A policeman has been injured by a stone thrown by a protesting farm worker in Ceres, Western Cape police said on Tuesday afternoon. The officer suffered a head injury and was admitted to hospital, said Lt-Col Andre Traut. He was in a stable condition. “The Western Cape police are dealing with several unrest situations relating to the wage dispute by farm workers, and currently 14 areas are potentially affected,” Traut said in an e-mail.
“The focus is however on De Doorns, Ceres, Robertson, Prince Alfred Hamlet and Somerset West.” Traut warned the public to exercise caution in rural areas and to avoid areas where there were signs of unrest. Police would remain in the affected areas and “take the necessary action against any acts of violence or unrest”. Agriculture Minister Tina Joemat-Pettersson was due to meet farm worker representatives in Worcester at 4pm on Tuesday and then head to the Stofland informal settlement in De Doorns to address workers. Workers have been protesting since last week over work conditions and their wages. They are demanding R150 a day. At least 10 people were arrested in the area on Monday for public violence and intimidation. The Witzenberg municipality, which Ceres falls under, was preparing a report on incidents in the area. Employer body Agri Wes-Cape said that intimidation of farm workers and producers should end immediately. Police earlier denied allegations that they attacked a marching group of people in Nduli and Prince Alfred Hamlet.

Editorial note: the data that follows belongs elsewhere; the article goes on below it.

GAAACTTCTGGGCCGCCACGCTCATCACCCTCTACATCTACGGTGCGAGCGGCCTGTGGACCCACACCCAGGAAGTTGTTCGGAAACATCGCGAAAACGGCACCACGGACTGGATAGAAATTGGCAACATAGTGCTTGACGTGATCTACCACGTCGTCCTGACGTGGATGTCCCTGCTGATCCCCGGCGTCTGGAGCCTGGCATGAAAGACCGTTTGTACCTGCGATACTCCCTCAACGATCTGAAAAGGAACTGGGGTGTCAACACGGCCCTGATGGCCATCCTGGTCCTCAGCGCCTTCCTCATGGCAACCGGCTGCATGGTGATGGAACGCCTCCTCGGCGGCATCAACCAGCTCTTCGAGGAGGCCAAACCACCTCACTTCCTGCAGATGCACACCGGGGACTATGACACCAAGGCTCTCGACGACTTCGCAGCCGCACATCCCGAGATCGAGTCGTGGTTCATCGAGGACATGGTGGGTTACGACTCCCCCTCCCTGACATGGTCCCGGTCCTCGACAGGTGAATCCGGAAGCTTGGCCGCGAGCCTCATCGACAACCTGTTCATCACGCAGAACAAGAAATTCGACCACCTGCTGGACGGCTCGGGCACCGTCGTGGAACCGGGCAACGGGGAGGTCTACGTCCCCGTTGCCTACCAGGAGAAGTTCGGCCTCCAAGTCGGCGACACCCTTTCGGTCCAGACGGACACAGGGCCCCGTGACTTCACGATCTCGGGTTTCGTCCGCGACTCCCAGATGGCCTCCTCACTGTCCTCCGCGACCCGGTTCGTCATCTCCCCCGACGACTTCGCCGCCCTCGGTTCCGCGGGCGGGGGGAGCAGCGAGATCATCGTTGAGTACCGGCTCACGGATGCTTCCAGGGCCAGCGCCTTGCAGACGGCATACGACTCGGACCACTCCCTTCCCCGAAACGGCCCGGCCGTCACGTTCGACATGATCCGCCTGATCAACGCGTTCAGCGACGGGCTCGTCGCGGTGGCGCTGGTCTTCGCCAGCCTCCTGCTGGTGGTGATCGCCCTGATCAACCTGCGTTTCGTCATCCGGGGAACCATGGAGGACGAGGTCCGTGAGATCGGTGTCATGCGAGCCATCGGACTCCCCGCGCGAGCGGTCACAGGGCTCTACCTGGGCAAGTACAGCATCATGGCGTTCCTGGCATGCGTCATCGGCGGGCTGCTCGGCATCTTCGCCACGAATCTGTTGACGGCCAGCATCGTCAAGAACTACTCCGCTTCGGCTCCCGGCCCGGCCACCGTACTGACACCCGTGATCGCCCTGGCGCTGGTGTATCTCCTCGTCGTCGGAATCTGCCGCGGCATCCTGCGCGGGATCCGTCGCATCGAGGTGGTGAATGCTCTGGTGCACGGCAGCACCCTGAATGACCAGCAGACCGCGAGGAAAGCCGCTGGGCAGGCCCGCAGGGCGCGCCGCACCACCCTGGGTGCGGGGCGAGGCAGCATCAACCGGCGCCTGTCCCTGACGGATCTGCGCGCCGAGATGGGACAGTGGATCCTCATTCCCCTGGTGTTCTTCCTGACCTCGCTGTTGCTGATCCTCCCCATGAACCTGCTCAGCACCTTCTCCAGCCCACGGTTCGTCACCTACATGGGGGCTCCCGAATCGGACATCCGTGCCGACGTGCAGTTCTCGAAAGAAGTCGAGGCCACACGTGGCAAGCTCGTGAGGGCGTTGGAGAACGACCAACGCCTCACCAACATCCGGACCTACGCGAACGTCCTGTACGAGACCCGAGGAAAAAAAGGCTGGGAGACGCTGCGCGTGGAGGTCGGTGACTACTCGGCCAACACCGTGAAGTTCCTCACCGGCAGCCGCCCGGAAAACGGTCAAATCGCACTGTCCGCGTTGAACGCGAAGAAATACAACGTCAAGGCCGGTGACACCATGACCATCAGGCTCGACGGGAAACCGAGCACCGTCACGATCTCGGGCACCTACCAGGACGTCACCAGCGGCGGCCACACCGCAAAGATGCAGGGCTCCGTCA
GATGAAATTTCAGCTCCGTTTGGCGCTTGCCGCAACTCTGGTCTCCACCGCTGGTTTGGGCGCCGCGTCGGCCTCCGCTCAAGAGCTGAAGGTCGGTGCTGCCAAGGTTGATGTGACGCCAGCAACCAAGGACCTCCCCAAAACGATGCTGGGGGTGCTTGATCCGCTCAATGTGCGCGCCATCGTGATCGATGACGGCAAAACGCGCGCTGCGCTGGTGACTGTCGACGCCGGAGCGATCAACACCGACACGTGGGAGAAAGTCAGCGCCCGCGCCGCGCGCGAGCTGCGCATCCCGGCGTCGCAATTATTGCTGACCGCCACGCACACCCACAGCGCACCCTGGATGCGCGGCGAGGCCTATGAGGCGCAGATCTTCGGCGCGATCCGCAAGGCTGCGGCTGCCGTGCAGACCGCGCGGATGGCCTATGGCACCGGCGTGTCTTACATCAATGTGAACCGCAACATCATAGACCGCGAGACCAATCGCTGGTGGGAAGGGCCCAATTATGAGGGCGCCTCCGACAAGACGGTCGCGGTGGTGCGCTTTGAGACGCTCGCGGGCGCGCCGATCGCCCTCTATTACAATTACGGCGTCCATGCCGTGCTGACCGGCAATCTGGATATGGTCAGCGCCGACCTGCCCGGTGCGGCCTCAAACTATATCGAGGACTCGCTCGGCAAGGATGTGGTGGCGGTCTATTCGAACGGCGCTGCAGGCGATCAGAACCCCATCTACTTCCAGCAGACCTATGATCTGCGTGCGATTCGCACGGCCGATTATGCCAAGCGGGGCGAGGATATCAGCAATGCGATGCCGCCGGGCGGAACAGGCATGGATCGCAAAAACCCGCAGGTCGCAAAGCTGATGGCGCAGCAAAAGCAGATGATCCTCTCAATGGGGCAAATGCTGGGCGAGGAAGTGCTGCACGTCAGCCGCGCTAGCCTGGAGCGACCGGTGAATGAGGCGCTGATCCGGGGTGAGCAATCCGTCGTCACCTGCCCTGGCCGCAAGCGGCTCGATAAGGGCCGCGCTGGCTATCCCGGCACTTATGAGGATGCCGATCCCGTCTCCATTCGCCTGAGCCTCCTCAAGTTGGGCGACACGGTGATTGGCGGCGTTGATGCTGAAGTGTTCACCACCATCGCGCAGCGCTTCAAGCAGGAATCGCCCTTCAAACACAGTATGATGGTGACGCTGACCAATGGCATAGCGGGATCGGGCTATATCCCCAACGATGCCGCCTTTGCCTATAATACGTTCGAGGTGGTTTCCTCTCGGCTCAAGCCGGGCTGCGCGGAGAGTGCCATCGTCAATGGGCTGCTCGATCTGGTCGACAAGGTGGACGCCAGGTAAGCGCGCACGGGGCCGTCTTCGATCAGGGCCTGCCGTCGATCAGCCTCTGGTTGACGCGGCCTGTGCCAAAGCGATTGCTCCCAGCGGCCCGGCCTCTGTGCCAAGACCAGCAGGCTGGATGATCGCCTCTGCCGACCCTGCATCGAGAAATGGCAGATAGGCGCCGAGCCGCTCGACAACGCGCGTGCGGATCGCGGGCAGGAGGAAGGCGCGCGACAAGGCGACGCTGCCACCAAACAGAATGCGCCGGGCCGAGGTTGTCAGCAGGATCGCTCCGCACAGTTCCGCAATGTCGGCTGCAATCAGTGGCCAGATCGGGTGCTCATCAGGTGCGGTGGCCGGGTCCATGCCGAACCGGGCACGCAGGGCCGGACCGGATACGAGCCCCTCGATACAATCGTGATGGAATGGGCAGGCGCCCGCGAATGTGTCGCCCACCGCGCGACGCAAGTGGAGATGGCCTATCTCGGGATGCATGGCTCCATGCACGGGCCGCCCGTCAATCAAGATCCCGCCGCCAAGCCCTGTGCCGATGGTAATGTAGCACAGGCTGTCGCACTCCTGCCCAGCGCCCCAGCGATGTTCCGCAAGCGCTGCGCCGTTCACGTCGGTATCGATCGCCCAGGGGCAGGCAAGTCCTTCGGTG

The Workers International Vanguard Party alleged that police attacked marchers, who in turn retaliated by burning police vehicles. Agri Wes-Cape CEO Carl Opperman called on farmers and workers to talk to each other directly about grievances rather than relying on “so-called leaders”. “We are asking the leaders in government to hold the so-called leaders of farm workers, who bus people in to create ‘critical mass’ for protest action,” he said. “The tactics of intimidation, violence and fear which women and children are exposed to, is a clear indication of the manner in which union leaders are working.” The Black Association of the Agriculture Sector (Bawsi) said many farmers were guilty of intimidating their employees.
Bawsi president Nosey Pieterse said they had been travelling through De Doorns since early on Tuesday morning “rescuing” workers from farmers. “We have been marching through the farm roads in De Doorns to pick up those workers who called us, saying they were intimidated by farmers and threatened with evictions,” he said in a phone interview. “We travelled 10km by foot with a Nyala (armoured police van) in front of us, and about 1000 workers joined us.” He said he had received “frenzied” calls from police in Ceres asking him to intervene in labour matters there. He would be travelling to the area later in the day. Pieterse said he had received reports of farm worker strikes in Riebeek-Kasteel, Citrusdal, Piketberg, Grabouw and Villiersdorp.